The following are the assignments I have used in class to generate much of the content in this book. The first is for annotations/footnotes, the second for test bank questions (students wrote all of the questions on our tests) and the third for the chapter introductions.
Reading and Annotating Texts: Hypothes.is Assignment
A key part of our course is reading and annotation in preparation for our lectures and writing assignments. You will complete readings before we cover the material in class; this way, you can guide our discussion by offering comments, questions, areas of confusion and additional resources for class review.
- What is it? “Annotation” is the process of analyzing and understanding a written work. Annotations are not just a summary of what is going on, but also an examination of the speaker, history, language, evidence, symbolism, imagery, tone (feeling), and anything else that catches your eye.
- What are the requirements? In order for a text to be considered fully “annotated”, you must include: 250 words of annotation (the box to the left defines what counts as an “annotation”). DO NOT simply cut/paste content from the internet; if you take info from other sources, put information into your own words and cite it (with hyperlink) for it to count as an annotation.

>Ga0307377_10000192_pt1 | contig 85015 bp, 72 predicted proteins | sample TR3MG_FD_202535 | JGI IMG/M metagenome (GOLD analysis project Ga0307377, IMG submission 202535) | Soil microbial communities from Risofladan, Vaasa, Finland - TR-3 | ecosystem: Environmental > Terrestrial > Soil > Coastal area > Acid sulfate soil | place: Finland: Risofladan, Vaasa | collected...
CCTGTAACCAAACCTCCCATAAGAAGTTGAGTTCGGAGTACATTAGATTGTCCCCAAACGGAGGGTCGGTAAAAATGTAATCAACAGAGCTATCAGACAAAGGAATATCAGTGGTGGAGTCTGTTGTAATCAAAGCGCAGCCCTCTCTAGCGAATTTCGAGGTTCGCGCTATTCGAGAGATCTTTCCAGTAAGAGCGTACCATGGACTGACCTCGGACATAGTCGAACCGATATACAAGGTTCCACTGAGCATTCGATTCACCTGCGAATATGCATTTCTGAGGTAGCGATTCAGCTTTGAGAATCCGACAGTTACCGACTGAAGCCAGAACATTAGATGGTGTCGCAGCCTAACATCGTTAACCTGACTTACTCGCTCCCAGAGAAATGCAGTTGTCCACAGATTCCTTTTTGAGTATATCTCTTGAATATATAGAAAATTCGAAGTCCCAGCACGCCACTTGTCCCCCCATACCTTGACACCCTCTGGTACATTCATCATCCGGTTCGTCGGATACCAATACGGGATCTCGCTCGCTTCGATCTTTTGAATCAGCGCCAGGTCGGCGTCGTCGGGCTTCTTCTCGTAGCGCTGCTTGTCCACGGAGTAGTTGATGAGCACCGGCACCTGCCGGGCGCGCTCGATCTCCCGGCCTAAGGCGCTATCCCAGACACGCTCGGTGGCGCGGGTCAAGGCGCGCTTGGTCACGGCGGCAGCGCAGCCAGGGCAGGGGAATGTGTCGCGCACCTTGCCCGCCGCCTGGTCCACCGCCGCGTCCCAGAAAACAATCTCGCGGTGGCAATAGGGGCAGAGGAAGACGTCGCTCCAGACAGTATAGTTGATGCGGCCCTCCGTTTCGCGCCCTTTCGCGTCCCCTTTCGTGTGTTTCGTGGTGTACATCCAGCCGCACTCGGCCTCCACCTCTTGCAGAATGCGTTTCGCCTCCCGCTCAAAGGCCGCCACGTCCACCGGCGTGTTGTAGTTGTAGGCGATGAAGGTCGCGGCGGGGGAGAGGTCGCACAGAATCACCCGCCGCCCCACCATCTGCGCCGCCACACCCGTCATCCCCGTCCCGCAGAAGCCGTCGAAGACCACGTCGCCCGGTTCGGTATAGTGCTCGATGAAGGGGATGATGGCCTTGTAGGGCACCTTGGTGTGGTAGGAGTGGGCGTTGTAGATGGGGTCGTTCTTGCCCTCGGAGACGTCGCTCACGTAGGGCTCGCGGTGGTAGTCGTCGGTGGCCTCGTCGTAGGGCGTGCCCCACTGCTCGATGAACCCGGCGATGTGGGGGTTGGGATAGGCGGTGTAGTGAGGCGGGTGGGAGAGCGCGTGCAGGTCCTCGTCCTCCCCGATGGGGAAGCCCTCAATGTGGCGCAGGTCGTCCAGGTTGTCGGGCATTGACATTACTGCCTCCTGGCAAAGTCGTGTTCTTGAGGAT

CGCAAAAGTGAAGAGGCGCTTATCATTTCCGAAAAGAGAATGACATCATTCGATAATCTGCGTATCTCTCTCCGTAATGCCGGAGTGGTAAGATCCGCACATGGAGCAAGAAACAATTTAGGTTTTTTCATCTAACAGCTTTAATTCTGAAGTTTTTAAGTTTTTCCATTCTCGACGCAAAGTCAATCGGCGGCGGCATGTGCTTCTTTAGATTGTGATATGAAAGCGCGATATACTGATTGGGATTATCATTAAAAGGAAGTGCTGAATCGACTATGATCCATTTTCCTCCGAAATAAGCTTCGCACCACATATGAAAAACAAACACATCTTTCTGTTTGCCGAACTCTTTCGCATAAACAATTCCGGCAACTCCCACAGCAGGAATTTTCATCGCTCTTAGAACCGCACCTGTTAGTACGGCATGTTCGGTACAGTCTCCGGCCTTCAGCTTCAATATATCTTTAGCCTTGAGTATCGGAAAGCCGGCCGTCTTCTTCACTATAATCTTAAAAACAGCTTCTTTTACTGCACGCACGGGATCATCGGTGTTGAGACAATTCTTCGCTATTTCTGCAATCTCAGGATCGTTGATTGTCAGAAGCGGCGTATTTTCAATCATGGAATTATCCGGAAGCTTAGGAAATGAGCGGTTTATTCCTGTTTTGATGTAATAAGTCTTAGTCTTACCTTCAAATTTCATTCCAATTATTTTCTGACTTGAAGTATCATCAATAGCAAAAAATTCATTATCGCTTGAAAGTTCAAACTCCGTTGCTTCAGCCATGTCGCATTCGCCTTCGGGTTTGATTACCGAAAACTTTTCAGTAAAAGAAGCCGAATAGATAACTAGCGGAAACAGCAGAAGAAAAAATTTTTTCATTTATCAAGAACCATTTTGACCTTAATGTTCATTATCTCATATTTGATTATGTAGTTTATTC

- Looking for student samples? Once you install the chrome extension, you will see LOTS of examples from former students on the “Public” page.
- How will I be graded? Here is a rubric. If you have any other concerns or questions, let’s talk about them 🙂
Annotations will be completed using Hypothe.is (a system for annotating the web) on our Open Companion for British Literature I: earlybritishlit.pressbooks.com
- Sign up for an Hypothes.is account (here is a screencast tutorial if you need).
- You can choose any username you want; just make sure to record it on this spreadsheet so I can identify you. This will ensure that you receive credit/grade for your contributions.
- Add the Chrome Extension (for information on how to do this, look here).
- Locate the assigned reading in our Companion (here is a 1-minute video).